United States, 2015
U.S. Release Date:
PG-13 (Violence, Profanity, Brief Nudity)
Theatrical Aspect Ratio:
Mila Kunis, Channing Tatum, Eddie Redmayne, Sean Bean, Douglas Booth, Tuppence Middleton
One of the key aspects of any science fiction or fantasy saga is world (or universe) building. This process refers to the creation and development of the reality in which the story transpires. More than mere background, it informs plot development, character motivation, and nearly everything that transpires during the course of the narrative. Jupiter Ascending, the latest eye-popping stepchild of the Wachowskis, excels at universe building. The problem is that the backstory is too large to contain what appears on screen during the course of a 127-minute motion picture. Put another way, Jupiter Ascending feels like a truncated, Cliffs Notes version of something that might have worked a lot better as a mini-series. Two hours is too short for this tale and the end result suffers greatly because of that restriction.
Visually, Jupiter Ascending excels, although those with an aversion to CGI may be offended. A close cousin to the special effects excesses of George Lucas in the Star Wars prequels, Jupiter Ascending makes sure that its entire budget ends up on display. There are some jaw-dropping space battle scenes and more pyrotechnics than even Michael Bay has attempted. One can throw many criticisms at Jupiter Ascending but it's never boring. It is, however, occasionally unfocused, sometimes confusing, and saddled with a too-predictable ending.
The film begins in a low-key fashion, introducing us to Jupiter Jones (Mila Kunis), a Russian immigrant to the United States who works as a paid maid to help her family make ends meet. Little does she know, she has been targeted by an alien conglomerate for extermination. The Abrasax family - Balem (Eddie Redmayne), Kalique (Tuppence Middleton), and Titus (Douglas Booth) - see Jupiter as either a threat or an opportunity and act according to their own interests. Balem sends assassins to Chicago to eliminate her. Titus hires Caine (Channing Tatum), an elite ex-military "hunter," to protect her and bring her to him. Kalique plays her cards close to her chest; it's unclear what her goals are until she reveals them. It doesn't take long before the laser beams start firing and Jupiter discovers she is very definitely no longer in Kansas - and not even on Earth.
Jupiter Ascending is episodic and none of the episodes are developed as fully as they should be. The sense of incompleteness increases as the movie unspools. The love story between Jupiter and Caine is rushed, giving the Padme/Anakin affair in Attack of the Clones a run for its money as the least convincing sci-fi screen romance in recent memory. Mila Kunis and Channing Tatum evidence little in the way of chemistry but this could be more the fault of the action-oriented script than an inability of the actors to meaningfully connect. And, although Tatum's casting is defensible, the same claim can't be made of Kunis, who is out of her depth. Delightful in smaller movies, Kunis never convinces as the Earth-born, space-faring heroine of this would-be epic.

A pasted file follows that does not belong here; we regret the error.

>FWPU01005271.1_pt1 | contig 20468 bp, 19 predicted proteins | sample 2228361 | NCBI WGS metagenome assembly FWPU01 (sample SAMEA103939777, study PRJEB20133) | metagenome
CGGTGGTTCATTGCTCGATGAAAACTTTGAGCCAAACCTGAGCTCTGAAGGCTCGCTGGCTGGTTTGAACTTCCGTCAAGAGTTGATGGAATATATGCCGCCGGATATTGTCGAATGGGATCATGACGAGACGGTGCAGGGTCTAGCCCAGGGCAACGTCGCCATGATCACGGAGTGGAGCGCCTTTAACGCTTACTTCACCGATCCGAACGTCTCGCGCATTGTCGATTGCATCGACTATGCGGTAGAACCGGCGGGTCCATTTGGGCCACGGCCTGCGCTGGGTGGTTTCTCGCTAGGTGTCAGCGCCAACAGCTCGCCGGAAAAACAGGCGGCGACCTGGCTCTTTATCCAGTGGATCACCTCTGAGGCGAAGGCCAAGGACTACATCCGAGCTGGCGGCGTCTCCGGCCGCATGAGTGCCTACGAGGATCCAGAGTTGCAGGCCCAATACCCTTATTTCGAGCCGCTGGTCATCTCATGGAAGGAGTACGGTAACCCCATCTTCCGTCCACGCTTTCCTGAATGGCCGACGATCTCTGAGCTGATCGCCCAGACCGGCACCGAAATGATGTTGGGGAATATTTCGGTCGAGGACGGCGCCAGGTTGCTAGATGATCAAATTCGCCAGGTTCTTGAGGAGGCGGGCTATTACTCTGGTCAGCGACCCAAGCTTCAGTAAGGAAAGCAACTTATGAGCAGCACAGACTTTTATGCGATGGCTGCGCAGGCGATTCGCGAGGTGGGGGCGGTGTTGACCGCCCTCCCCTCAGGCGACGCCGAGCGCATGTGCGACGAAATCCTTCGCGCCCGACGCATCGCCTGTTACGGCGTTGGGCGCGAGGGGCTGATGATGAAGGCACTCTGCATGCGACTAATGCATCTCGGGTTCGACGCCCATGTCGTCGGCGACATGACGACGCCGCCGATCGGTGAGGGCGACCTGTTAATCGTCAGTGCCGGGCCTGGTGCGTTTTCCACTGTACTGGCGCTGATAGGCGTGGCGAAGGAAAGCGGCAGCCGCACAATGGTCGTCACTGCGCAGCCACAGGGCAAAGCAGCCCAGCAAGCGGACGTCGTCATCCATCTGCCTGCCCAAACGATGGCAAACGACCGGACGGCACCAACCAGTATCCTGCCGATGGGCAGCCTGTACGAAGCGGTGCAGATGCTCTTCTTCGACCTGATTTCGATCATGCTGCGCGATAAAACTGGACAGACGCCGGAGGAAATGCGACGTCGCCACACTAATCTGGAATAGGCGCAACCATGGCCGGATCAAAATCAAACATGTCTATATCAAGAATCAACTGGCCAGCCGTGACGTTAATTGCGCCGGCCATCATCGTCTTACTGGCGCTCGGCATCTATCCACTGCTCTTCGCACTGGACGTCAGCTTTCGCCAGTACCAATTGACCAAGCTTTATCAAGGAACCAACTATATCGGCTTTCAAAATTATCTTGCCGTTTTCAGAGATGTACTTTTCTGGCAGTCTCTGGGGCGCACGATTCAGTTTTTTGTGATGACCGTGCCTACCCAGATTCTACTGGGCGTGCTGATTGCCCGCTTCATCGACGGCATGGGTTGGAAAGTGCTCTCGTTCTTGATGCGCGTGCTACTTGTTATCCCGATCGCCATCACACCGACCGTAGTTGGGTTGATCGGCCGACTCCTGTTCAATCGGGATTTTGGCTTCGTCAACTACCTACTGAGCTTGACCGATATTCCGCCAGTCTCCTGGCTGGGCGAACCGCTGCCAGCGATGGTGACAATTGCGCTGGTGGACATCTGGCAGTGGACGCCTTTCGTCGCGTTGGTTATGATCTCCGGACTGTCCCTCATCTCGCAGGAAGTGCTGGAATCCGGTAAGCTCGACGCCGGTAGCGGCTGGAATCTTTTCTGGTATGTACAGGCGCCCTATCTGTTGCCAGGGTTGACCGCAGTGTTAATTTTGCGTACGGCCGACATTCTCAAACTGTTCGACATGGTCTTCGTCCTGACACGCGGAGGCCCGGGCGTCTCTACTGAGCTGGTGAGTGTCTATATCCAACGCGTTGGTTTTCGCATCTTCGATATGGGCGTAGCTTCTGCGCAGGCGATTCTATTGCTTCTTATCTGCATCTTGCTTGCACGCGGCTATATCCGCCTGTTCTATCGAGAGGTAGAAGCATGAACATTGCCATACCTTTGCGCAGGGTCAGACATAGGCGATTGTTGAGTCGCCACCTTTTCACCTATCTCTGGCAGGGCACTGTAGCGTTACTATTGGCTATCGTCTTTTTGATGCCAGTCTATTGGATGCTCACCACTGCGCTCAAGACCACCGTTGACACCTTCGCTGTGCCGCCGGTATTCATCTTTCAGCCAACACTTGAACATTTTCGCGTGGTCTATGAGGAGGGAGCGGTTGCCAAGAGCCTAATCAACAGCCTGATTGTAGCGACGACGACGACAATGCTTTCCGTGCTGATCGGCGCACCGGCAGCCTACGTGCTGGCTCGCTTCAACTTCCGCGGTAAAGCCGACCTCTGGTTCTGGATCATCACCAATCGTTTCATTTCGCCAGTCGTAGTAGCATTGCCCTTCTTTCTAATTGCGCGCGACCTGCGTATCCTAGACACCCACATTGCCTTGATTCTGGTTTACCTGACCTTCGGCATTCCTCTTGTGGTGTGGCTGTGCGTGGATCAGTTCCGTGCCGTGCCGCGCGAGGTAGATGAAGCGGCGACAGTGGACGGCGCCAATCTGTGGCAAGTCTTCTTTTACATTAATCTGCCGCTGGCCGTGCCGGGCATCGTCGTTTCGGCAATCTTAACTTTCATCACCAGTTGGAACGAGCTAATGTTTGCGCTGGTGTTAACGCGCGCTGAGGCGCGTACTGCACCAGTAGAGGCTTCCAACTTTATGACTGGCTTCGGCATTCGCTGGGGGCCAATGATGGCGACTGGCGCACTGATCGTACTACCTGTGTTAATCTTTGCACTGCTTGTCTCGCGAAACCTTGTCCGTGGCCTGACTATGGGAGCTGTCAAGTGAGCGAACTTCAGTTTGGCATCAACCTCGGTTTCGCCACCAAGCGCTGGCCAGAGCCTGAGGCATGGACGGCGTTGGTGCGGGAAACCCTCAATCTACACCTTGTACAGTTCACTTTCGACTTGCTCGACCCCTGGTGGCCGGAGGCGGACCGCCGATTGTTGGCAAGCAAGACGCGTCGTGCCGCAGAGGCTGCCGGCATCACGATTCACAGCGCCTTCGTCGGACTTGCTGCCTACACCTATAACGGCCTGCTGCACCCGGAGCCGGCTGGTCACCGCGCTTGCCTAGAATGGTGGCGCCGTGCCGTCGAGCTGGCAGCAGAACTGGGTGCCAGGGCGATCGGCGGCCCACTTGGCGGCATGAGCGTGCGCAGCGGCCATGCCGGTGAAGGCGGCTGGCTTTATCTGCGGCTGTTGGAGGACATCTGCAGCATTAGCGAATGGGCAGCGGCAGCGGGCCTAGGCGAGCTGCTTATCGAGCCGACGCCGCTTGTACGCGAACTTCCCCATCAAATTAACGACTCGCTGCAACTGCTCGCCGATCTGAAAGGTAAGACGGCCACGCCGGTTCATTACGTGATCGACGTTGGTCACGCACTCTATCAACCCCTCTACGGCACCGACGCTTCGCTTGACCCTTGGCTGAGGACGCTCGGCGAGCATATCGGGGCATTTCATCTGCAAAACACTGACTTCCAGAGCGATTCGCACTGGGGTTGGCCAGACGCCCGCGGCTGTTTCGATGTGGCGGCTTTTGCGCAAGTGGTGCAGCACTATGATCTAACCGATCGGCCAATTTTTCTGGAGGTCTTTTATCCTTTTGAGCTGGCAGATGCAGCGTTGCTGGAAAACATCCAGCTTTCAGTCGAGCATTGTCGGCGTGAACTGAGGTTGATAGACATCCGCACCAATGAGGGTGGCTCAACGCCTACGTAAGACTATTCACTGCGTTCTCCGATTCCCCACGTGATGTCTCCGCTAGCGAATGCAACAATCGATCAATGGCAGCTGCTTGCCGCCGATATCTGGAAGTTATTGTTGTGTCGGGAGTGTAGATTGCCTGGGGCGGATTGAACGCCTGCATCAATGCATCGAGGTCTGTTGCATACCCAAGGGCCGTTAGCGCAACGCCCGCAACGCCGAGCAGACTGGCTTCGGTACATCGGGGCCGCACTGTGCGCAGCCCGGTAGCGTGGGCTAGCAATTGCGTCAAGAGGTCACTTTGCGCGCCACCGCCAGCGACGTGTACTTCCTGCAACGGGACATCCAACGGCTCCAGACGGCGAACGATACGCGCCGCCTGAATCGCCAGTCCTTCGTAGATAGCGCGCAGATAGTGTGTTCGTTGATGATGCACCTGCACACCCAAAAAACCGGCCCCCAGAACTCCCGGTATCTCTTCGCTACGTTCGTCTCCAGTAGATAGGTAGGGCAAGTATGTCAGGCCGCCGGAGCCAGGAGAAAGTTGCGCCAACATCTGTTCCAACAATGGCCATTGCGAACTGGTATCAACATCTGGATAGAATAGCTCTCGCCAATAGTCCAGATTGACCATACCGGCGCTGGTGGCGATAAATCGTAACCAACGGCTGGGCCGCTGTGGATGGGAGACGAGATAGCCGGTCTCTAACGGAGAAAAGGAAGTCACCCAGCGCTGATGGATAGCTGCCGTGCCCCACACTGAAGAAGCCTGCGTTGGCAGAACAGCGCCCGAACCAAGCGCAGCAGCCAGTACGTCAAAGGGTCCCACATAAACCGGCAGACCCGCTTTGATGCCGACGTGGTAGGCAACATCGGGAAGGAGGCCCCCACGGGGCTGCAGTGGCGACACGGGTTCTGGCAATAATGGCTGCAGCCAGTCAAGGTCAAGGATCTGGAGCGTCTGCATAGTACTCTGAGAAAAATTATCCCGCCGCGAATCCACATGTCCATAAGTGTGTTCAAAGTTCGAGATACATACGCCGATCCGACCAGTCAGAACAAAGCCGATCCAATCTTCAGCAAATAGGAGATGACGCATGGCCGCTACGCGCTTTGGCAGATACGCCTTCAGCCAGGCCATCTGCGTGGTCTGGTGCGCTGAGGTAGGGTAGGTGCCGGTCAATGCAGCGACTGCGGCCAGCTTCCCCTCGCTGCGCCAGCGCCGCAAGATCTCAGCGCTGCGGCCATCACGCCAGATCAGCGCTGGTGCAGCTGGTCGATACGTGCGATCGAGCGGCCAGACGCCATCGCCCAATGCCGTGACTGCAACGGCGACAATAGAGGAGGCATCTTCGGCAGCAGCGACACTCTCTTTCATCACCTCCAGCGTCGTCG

In many ways, Jupiter is the least interesting character. The Abrasax siblings are more complex and deserving of a greater share of the screen time than they are accorded. Kalique's amoral ambiguity is fascinating and Titus' oily charm and obscure motives make him a fascinating antagonist. Balem is a more straightforward villain, although 2015 Oscar nominee Eddie Redmayne plays him like he's auditioning for a part in a remake of The Adventures of Priscilla, Queen of the Desert. Sean Bean portrays a standard-order grizzled veteran whose loyalties are as flexible as circumstances dictate.
Although Jupiter Ascending contains its share of missteps, there is a moment of brilliance that deserves recognition. During an extended aside, we are treated to a satirical look at the bureaucratic labyrinth that infects the alien society into which Jupiter is catapulted. She is shuttled from officious paper-pusher to officious paper-pusher without getting closer to a resolution. I was strongly reminded of Brazil - an intentional allusion made concrete when the final bureaucrat on Jupiter's odyssey is played by none other than Terry Gilliam. It's as audacious a wink as one can imagine.
Fans of the Wachowskis may be disappointed that Jupiter Ascending recalls their more recent efforts - the bloated Matrix sequels and Cloud Atlas - than it does the tight, taut movies they made early in their careers (Bound and The Matrix in particular). It's a hit-and-miss affair - not so bad that it deserves dismissal but not good enough to earn a strong recommendation. The 3-D is a mess and Michael Giacchino's overbearing score frequently drowns out the dialogue. Jupiter Ascending may have enough energy and razzle-dazzle to compensate for some of its deficiencies but there are a few too many of them to lift the film out of the decaying orbit into which it enters.
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